British Airway’s London Heathrow- New York JFK service is the only route which has managed to break the ‘billion-dollar barrier’, earning revenues of over $1.15bn last year, says a report from the UK-headquartered airline data firm OAG.
According to data, the route also saw an increase in revenue per hour of nearly 10 per cent in the 12 months from April 2018 to March 2019. “With over 30 per cent of BA seats on the route in either first or business class, the importance and the value of the route is clear to see,” the report said. Emirates Dubai-London Heathrow service found itself in the third spot with a revenue of over $796m during the year. It recorded an hourly income of $24, 926.
While the top ten routes and airlines remain the same as the previous year and have together brought in a revenue of more than $6bn, the report noted that nine of the top ten routes have seen a reduction in the revenue per hour. “Analysis of the data on a revenue per hour basis this year does reveal some wide variations, amongst the top 10 revenue routes, LHR – JFK is some US$27,159 per hour is highest whilst an increasingly competitive YYZ – YVR market and low-cost competition probably accounts in part for only US$11,936 per hour for Air Canada,” said the report.
The report also observed that the nexus between revenue and available capacity is best highlighted by the routes operating from Heathrow, “which in part explains why long airlines rush to fill available slots and existing carriers protect their networks.”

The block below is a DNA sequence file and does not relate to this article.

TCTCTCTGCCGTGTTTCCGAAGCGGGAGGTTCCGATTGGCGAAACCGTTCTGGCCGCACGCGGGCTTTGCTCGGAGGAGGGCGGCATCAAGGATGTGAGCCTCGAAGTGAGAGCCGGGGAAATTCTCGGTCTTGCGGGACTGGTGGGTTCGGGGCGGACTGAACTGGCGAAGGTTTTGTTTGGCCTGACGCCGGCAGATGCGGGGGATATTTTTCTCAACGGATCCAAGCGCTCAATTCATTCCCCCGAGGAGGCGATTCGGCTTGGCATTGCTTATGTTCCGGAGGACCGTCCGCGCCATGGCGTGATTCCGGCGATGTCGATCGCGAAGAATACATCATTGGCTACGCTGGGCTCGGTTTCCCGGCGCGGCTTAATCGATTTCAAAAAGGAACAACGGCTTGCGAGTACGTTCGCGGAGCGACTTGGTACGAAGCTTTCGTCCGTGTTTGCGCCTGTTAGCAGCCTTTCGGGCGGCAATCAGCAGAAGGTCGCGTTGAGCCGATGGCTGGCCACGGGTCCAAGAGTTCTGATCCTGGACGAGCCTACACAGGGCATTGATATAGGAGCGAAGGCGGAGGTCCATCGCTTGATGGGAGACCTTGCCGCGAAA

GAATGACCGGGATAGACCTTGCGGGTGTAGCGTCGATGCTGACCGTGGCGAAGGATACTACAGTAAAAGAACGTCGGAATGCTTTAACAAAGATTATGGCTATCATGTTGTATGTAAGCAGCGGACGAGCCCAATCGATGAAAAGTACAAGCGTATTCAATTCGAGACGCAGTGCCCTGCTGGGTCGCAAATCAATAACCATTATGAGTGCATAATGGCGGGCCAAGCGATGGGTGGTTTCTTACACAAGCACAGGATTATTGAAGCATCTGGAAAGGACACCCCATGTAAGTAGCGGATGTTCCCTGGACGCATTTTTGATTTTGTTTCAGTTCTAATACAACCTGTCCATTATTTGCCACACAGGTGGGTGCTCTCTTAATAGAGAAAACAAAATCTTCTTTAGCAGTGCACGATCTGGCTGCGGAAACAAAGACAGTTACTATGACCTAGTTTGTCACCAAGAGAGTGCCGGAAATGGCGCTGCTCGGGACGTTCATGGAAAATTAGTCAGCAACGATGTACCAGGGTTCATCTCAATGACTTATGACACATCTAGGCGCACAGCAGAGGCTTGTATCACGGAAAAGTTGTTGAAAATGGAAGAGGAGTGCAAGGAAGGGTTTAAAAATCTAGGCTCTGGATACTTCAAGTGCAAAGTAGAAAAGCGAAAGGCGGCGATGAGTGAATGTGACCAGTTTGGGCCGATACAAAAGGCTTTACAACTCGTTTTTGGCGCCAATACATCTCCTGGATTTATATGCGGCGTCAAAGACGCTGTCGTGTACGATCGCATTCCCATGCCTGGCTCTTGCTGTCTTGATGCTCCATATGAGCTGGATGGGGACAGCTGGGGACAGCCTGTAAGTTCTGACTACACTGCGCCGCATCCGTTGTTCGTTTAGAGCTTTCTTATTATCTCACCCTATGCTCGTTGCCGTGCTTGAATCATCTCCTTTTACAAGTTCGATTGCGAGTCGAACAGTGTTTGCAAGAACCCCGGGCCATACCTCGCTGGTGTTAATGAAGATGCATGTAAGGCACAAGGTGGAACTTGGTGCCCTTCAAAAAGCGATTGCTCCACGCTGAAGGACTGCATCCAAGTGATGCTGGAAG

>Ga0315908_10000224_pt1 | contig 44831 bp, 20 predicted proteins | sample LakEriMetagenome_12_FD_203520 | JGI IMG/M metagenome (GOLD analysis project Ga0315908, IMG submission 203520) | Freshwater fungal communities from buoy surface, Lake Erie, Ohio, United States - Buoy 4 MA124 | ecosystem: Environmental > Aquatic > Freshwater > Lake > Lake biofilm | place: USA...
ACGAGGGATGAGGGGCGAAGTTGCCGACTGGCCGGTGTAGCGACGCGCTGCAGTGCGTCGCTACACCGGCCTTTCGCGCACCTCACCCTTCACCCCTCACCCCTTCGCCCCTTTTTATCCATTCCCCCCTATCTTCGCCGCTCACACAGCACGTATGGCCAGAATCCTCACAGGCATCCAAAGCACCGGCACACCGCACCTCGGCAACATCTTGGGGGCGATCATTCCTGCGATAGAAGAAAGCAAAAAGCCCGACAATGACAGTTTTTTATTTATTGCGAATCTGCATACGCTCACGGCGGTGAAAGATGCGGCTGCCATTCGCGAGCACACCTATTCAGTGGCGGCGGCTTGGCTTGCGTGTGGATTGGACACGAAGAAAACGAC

However, the Singapore – Jakarta service offered by Singapore Airline disproves the theory that “only long-haul flights can generate significant revenues”, the report stated. The route is the highest revenue producer in the world based on hours flow, generating nearly $39,000 per hour flown.
The report added that ultimately revenue alone is just a metric and for many of these routes, high frequency wide-bodied services mean high operating costs. According to OAG, their analysis does not see any great movement in or out of these tables in the next few years “until capacity becomes available and then of course at both ends of the route, which for many of these airlines will ensure their status for some time.”